**Let S be the set of all pairs (i, j) where 1 ≤ i ≤ j < n and n ≥ 4. Any two distinct members of S are called “friends” if they have one constituent of the pairs in common and “enemies” otherwise. For example, if n = 4, then S = {(1, 2), (1, 3), (1, 4), (2, 3), (2, 4), (3, 4)}. Here, (1, 2) and (1, 3) are friends, (1,2) and (2, 3) are also friends, but (1,4) and (2, 3) are enemies.**

**Q1) For general n, how many enemies will each member of S have?**

**(1) n – 3**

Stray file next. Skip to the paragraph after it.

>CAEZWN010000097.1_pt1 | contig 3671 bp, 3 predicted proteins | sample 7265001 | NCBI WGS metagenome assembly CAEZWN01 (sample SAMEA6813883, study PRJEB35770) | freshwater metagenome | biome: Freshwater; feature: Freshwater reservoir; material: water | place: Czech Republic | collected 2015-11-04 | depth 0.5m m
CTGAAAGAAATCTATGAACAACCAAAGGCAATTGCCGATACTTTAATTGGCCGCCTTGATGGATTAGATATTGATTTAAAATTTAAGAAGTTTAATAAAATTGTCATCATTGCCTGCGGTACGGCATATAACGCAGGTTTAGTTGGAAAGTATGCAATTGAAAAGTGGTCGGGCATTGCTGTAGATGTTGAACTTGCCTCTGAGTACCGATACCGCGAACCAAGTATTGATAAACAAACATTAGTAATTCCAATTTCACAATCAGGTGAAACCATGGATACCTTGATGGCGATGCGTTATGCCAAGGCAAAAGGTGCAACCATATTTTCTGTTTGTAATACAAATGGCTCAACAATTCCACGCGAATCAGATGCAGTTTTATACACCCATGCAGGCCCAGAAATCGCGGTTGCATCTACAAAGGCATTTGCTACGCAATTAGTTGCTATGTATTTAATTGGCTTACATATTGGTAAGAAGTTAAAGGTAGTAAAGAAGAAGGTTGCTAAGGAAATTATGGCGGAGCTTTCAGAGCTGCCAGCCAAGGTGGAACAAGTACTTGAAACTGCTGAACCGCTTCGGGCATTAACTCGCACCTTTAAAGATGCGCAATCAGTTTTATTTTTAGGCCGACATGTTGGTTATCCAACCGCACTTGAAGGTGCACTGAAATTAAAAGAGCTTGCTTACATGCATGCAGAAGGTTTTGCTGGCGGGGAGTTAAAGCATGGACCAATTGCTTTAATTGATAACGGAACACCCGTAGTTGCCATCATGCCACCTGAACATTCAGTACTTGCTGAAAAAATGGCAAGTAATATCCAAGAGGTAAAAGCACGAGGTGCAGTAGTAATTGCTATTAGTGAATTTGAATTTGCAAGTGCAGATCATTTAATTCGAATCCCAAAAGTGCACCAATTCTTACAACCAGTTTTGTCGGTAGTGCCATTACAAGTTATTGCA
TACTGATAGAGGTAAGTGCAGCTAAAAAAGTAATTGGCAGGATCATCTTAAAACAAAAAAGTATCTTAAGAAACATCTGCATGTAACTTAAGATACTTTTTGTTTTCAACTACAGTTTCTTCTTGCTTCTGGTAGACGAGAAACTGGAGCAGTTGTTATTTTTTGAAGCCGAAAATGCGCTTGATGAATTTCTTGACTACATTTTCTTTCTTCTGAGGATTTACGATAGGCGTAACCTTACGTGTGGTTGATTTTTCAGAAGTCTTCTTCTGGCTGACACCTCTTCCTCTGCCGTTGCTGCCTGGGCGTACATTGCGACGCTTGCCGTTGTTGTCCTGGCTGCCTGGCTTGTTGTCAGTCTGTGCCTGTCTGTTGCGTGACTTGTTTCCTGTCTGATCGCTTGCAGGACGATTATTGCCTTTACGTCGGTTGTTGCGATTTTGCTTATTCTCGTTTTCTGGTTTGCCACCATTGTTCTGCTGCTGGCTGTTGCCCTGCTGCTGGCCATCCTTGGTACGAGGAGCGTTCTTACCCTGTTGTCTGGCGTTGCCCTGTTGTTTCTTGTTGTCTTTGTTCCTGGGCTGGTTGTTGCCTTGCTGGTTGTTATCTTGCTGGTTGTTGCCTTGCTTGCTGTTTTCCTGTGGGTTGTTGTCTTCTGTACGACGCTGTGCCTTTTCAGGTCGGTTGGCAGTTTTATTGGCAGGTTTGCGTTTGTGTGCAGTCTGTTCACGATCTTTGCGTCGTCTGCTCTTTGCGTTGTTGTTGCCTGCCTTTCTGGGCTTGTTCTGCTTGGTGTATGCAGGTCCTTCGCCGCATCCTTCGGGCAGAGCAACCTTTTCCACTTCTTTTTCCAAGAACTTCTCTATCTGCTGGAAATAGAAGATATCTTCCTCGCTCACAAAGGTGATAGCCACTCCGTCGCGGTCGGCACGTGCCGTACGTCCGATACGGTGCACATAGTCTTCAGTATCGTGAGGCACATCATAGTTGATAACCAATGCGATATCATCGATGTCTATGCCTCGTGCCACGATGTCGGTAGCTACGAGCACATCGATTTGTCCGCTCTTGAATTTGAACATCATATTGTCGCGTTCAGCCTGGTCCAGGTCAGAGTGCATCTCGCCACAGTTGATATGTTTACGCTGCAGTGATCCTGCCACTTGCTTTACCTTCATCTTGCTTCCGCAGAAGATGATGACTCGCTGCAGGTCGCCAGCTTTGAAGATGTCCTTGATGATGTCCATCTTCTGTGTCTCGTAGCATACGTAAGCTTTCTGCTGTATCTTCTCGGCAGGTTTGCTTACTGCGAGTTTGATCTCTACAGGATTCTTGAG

(2) 1/2 (n^{2} – 3n – 2)

(3) 2n – 7

(4) 1/2 (n^{2} – 5n + 6)

(5) 1/2 (n^{2} – 7n + 14)

**Q2) For general n, consider any two members of S that are friends. How many other members of S will be common friends of both these members?**

**(1) 1/2 (n**^{2}- 5n + 8)

(2) 2n – 6

(3) 1/2 *n (n – 3)

(4) n – 2

(5) 1/2 (n^{2}– 7n + 16) (CAT 2007)